I'm not breaking news when I say teams are important. But teamwork in healthcare means more than just financial strength and competitive advantage. It means patient and employee satisfaction, regulatory compliance, and safe patients.
The best leaders know their shortcomings and surround themselves with people who make up for them. Every day I talk to at least one healthcare executive who raves about her team; the team attributes are usually the same: Communication. Big-picture thinking. Decision-making ability. Dissatisfaction with status quo. Here are a few others that I've heard in healthcare:
Willingness to admit mistakes: At Harvard University's annual Quality Colloquium in August, Amy Edmondson, a Harvard Business School Professor and teamwork expert, presented her findings on the relationship between teamwork and errors in hospitals. Like most of us, Edmondson assumed that better teams would mean fewer mistakes. She was surprised to find that hospitals with well-led, cohesive teams actually had higher error rates. These teams weren't actually making more mistakes--they were just more open about reporting them.
Openness: Teams shouldn't be made up of bobbleheads who nod in agreement, no matter what their leader says. In the September issue of HealthLeaders magazine, my colleague Kathryn Mackenzie wrote about CHRISTUS Health in Irving, TX, a 2007 Top Leadership Teams Winner. Over the past 8 years, CHRISTUS' president and CEO Thomas C. Royer, MD, has helped the troubled system overcome financial loss, disappointing quality performance, and poor patient and employee satisfaction. Royer told my colleague that a key part of that turnaround was openness.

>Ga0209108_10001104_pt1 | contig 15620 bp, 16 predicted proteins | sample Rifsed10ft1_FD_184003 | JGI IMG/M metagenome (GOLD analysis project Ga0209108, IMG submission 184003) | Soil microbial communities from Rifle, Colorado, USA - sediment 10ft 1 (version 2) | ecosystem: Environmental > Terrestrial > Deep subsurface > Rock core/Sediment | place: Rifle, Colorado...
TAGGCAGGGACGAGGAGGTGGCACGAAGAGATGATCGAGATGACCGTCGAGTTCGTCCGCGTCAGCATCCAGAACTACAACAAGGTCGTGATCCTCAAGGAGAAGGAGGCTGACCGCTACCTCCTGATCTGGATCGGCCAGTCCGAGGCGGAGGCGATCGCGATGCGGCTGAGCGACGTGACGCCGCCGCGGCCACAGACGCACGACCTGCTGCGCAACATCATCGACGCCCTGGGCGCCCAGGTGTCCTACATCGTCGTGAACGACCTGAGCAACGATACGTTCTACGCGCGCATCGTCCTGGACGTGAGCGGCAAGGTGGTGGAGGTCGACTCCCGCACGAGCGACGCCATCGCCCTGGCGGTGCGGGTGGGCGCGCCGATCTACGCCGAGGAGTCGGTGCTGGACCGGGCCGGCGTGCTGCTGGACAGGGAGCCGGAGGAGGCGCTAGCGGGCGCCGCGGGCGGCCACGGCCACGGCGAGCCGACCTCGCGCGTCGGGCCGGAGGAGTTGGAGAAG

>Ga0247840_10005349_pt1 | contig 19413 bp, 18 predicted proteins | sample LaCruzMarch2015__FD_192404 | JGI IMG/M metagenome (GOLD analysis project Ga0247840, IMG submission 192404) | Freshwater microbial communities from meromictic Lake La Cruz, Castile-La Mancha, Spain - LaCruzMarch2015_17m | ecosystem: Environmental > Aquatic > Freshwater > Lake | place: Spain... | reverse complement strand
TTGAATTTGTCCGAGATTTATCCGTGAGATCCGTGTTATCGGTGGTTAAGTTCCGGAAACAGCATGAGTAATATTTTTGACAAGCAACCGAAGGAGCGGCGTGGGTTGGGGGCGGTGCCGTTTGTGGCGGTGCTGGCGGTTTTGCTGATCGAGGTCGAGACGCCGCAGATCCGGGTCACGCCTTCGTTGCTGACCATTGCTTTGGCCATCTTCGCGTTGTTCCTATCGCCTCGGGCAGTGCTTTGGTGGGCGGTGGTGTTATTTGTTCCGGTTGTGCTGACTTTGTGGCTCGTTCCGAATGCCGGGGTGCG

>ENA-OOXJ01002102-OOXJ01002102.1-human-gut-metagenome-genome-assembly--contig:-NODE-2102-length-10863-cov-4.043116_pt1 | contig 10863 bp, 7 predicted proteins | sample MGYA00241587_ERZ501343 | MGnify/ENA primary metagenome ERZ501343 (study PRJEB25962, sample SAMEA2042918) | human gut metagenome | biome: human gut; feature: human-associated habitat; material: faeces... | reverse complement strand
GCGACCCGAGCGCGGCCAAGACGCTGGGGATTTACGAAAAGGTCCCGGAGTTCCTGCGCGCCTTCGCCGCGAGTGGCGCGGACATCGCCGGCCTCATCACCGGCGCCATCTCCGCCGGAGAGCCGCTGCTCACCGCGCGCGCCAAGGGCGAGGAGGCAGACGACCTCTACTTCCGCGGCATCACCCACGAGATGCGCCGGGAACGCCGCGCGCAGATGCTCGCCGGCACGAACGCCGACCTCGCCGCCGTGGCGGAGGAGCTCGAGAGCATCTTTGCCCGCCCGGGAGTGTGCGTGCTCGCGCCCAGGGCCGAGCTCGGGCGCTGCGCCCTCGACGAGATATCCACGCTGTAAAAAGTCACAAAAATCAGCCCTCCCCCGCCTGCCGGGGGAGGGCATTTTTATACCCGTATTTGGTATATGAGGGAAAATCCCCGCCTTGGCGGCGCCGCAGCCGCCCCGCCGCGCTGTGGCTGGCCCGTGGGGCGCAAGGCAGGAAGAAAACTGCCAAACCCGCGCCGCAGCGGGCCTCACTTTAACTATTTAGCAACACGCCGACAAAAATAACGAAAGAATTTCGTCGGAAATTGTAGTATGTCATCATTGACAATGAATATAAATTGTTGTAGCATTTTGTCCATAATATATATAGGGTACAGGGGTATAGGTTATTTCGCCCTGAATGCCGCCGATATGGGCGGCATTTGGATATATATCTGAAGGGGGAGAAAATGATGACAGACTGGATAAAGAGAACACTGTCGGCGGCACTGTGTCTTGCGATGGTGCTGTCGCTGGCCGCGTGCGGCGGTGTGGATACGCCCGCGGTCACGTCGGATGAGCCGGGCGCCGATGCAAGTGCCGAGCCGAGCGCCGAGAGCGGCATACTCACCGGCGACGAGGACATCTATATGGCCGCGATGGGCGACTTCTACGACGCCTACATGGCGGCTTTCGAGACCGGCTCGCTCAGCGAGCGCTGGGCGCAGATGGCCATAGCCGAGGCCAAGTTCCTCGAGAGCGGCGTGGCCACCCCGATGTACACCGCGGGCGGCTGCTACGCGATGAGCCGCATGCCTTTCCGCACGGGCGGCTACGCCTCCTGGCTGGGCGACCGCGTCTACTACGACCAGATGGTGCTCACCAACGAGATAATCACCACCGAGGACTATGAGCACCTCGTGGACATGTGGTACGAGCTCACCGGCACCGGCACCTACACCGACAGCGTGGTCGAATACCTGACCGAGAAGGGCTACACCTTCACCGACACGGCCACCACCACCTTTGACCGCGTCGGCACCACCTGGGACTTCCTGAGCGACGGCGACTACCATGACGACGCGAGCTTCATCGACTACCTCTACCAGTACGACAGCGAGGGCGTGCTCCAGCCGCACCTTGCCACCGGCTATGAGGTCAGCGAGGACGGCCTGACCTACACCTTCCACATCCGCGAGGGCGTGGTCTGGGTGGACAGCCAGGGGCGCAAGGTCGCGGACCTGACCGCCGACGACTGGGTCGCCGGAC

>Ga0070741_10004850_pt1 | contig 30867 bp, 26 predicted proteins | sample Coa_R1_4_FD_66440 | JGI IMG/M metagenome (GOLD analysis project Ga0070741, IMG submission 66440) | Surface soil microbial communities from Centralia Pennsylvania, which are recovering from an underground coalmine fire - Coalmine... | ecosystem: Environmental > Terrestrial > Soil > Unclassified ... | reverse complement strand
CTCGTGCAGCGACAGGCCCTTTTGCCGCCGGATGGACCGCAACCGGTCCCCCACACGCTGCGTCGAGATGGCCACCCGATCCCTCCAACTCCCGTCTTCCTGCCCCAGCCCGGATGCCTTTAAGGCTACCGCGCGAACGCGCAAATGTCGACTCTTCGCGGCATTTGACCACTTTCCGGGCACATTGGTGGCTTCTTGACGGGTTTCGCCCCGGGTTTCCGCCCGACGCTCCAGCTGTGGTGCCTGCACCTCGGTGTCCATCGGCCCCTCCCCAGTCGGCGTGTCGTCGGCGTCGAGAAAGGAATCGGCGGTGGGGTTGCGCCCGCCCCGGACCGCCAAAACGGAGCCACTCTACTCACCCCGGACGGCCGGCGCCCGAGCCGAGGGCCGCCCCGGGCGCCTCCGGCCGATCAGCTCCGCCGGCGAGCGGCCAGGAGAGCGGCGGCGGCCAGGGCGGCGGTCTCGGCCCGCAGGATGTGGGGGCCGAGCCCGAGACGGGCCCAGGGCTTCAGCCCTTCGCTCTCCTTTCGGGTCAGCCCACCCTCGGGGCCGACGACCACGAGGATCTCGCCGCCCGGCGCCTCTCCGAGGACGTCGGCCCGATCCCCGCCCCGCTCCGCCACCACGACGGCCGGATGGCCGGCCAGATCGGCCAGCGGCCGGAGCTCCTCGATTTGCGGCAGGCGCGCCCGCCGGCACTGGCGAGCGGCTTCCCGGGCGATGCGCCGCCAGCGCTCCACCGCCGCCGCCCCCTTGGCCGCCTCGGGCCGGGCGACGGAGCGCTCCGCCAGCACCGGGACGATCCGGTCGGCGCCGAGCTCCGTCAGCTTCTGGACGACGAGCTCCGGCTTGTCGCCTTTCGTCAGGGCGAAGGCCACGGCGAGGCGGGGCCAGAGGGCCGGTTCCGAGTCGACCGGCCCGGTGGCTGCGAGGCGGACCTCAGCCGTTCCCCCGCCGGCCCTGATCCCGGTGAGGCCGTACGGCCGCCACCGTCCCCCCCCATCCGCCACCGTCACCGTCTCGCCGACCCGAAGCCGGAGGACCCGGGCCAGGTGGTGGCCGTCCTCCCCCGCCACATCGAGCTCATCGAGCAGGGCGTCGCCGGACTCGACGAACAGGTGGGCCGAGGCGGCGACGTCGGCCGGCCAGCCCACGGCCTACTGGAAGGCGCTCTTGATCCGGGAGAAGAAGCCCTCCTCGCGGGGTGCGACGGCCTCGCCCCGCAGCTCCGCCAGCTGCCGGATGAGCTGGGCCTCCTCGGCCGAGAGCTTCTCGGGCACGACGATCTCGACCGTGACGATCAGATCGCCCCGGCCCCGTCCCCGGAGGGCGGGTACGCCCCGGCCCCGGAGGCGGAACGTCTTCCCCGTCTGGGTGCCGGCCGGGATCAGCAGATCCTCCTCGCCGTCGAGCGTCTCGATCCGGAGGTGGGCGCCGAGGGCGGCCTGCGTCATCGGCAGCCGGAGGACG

"In order to maximize brain power and people power, we started teaching and embracing what I call 'professional backtalking.' We want our team members to push back and tell us honestly and openly what's working and what could work better so we as a team can come to a consensus about what needs to be done to improve.
"Innovation: Successful organizations change, adapt, and innovate almost daily. Effective leaders know that innovation isn't just a one-man job. At Wright Medical Center in Clarion, IA, (another Top Leadership Team winner), innovation starts with staff. Each employee at the 25-staffed-bed hospital must submit suggestions to improve hospital service, quality, growth, or finances. Staff's "bright ideas" are tied to employee evaluations and pay raises.
Next week I'll be attending HealthLeaders Media's Top Leadership Teams in Healthcare Annual Conference and Awards in Chicago. These hospital winners know better than anyone the attributes of a good team. How about you? Be it through meetings, mission statements, or policies, I'd love to hear how you facilitate better teamwork.
Molly Rowe is leadership editor with HealthLeaders magazine. She can be reached at firstname.lastname@example.org.
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